Skip to content

Evolution of Strategy Thinking War from Antiquity to the Present

Best in textbook rentals since 2012!

ISBN-10: 052115524X

ISBN-13: 9780521155243

Edition: 2010

Authors: Beatrice Heuser

List price: $45.95
Blue ribbon 30 day, 100% satisfaction guarantee!
what's this?
Rush Rewards U
Members Receive:
Carrot Coin icon
XP icon
You have reached 400 XP and carrot coins. That is the daily max!

Customers also bought

Book details

List price: $45.95
Copyright year: 2010
Publisher: Cambridge University Press
Publication date: 10/14/2010
Binding: Paperback
Pages: 594
Size: 5.98" wide x 8.90" long x 1.18" tall
Weight: 2.046

A note on referencing
What is strategy?
Art of war or science of war, and technical definitions of 'strategy'
The articulation of different dimensions of Strategy
What is this book examining?
Long-term constants
Warfare and mindsets from Antiquity to the Middle Ages
Technology and warfare
Causes, aims and ethics of war from the Roman Empire to the late Middle Ages
Warfare and mindsets in early modern Europe
Causes, aims and practice of war in early modern Europe
The ethics of war in early modern Europe
Themes in early thinking about Strategy
Sieges and static defences from Troy to Basra
Feudal levies, mercenaries or militia?
Battle avoidance or decisive battles?
Limited and unlimited wars
The enduring quest for eternal principles governing warfare
The Napoleonic paradigm and Total War
The age and mindset of the Napoleonic paradigm
Causes of wars, world-views and war aims 1792-1914
The influence of Social Darwinism and racism
The Napoleonic paradigm transformed: from total mobilisation to total war
The quest for total victory
The centrality of the battle
Annihilation of the enemy
The universal cult of the offensive
Total mobilisation or professional military elites?
Challenges to the Napoleonic paradigm versus the culmination of Total War
Mars mechanised: the Napoleonic paradigm versus technological innovation
The dissenters: Corbett's limited wars and Jaur�s's defensive army
Lessons of the First World War
Strategy responses to the First World War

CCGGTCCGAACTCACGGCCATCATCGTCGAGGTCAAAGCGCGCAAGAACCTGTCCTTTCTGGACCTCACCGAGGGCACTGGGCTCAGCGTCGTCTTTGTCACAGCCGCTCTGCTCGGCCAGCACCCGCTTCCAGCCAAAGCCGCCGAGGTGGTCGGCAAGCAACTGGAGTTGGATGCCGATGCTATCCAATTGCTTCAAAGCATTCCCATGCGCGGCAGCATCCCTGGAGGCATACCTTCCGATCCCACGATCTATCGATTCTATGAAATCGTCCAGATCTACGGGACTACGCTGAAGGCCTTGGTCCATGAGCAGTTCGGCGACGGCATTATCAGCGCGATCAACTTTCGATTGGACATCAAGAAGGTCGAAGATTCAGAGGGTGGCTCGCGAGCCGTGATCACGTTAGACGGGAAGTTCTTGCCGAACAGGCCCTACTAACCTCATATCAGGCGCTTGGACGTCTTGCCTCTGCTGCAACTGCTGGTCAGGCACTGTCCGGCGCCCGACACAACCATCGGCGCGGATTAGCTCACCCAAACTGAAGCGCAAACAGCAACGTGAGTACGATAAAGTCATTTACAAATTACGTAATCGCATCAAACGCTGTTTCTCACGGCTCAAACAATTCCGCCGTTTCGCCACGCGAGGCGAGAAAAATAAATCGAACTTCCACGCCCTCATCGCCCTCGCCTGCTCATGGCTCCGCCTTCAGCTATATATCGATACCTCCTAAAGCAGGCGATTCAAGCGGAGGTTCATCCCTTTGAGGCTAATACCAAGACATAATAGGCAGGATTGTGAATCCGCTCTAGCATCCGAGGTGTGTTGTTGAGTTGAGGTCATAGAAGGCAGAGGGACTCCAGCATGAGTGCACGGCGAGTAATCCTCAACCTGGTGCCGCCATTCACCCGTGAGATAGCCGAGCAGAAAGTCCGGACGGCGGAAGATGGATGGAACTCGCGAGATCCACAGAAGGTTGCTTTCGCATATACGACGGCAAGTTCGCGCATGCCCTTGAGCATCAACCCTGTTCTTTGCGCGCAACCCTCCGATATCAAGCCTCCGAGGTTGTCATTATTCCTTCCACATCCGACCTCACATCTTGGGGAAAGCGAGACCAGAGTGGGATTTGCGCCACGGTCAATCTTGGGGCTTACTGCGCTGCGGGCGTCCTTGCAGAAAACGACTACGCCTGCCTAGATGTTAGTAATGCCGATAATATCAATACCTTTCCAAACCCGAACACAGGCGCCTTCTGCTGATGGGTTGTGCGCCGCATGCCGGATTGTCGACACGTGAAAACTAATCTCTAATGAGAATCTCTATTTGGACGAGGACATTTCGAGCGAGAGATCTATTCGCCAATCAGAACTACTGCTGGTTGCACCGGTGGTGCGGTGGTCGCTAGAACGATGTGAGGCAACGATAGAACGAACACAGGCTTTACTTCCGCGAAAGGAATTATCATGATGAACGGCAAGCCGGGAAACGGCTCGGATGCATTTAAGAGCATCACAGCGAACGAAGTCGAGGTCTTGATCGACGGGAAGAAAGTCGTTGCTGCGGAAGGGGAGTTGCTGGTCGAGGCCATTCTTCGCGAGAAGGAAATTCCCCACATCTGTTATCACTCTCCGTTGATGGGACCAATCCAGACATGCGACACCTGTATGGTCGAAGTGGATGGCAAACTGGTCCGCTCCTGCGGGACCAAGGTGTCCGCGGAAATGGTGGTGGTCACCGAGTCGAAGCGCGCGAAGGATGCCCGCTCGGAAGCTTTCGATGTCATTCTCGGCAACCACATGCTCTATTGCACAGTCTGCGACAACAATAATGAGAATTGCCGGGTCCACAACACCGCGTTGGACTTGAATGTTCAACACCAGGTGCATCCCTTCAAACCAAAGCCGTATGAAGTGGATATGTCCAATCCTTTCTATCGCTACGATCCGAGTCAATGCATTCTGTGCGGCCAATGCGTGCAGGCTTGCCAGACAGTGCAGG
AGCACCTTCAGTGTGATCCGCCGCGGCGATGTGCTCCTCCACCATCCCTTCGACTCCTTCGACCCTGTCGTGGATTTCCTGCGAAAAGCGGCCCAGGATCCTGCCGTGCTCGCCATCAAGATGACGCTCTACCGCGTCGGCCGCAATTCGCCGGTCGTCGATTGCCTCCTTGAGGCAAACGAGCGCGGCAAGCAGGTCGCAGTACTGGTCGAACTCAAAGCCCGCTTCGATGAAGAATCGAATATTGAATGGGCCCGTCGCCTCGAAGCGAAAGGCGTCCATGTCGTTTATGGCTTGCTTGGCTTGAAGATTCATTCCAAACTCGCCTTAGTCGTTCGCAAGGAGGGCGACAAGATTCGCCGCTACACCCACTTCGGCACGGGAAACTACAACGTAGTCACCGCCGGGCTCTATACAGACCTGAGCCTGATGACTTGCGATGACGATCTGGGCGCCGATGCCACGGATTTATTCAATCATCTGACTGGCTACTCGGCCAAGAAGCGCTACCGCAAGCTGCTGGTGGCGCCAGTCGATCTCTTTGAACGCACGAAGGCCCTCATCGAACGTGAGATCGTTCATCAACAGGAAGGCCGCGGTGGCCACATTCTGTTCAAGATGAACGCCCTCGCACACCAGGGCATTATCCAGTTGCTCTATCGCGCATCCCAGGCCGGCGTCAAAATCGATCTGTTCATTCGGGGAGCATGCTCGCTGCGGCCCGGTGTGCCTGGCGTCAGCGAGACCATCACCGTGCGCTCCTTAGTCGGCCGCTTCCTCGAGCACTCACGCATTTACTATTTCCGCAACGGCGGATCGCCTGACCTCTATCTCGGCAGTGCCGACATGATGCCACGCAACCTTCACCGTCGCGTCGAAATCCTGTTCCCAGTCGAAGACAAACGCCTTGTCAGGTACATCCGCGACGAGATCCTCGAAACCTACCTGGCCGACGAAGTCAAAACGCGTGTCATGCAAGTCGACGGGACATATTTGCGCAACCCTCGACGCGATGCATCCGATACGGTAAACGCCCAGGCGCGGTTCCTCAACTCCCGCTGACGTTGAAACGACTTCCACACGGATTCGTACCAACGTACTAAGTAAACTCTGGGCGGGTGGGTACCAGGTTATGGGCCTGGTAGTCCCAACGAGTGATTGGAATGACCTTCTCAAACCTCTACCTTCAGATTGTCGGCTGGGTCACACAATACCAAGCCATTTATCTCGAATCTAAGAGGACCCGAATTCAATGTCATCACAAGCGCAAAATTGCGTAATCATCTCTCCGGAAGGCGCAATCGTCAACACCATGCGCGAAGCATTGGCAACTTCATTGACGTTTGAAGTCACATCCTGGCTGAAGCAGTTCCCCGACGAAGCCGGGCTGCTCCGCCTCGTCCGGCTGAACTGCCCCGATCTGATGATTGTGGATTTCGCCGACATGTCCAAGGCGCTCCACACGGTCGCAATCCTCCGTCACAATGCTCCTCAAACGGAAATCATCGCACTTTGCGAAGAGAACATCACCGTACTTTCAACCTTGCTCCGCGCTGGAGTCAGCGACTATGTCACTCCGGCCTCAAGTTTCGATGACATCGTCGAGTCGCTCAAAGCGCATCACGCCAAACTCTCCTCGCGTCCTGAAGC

The Second World War: culmination of Total War
Naval and maritime Strategy
Long-term trends and early maritime Strategy
Strategy on land, at sea and in the air
Writing in the age of oar and sail
The age of steam to the First World War
The 'Anglo-Saxon' writers in the age of steam
French naval theorists in the late nineteenth and early twentieth centuries
Germany before the First World War
The World Wars and their lessons for maritime Strategists
The First World War
British lessons
French lessons
The second-tier powers
US lessons from the Second World War
Maritime Strategy in the nuclear age
The Cold War framework
Multiple roles for navies
Strategies for second-tier powers
Change of world-views and principles in conducting international affairs
Air power and nuclear Strategy
War in the third dimension
Child and grandchild of naval Strategy
The beginnings of air power
Four schools of air power
The strategic or city bombing school
The military targets school: denial
The leadership targeting school: decapitation
The political signalling school: games theories
Nuclear Strategy
Nuclear war-fighting Strategy
War taken to its absurd extreme
Asymmetric or 'small' wars
From partisan warfare to people's war
Two meanings of 'small war'
The mosquito and the lion: tactics
Hearts and minds I
Defence in depth
The legal status of insurgents
Brutal repression
Hearts and minds II
The quest for new paradigms after the World Wars
Wars without victories, victories without peace
The First World War as turning point?
Causes, conduct and ethics of wars since 1945
The relinquishment of the Napoleonic paradigm
The return of limited wars
Defensive defence and the relinquishment of victory
No end of history, the dialectic continues
The Napoleonic paradigm strikes back: Summers's Clausewitzian critique
Major war since 1945
The return of small wars
Future developments
Epilogue: Strategy-making versus bureaucratic politics
Policy and Strategy in practice
The frailty of human logic
Summaries and conclusions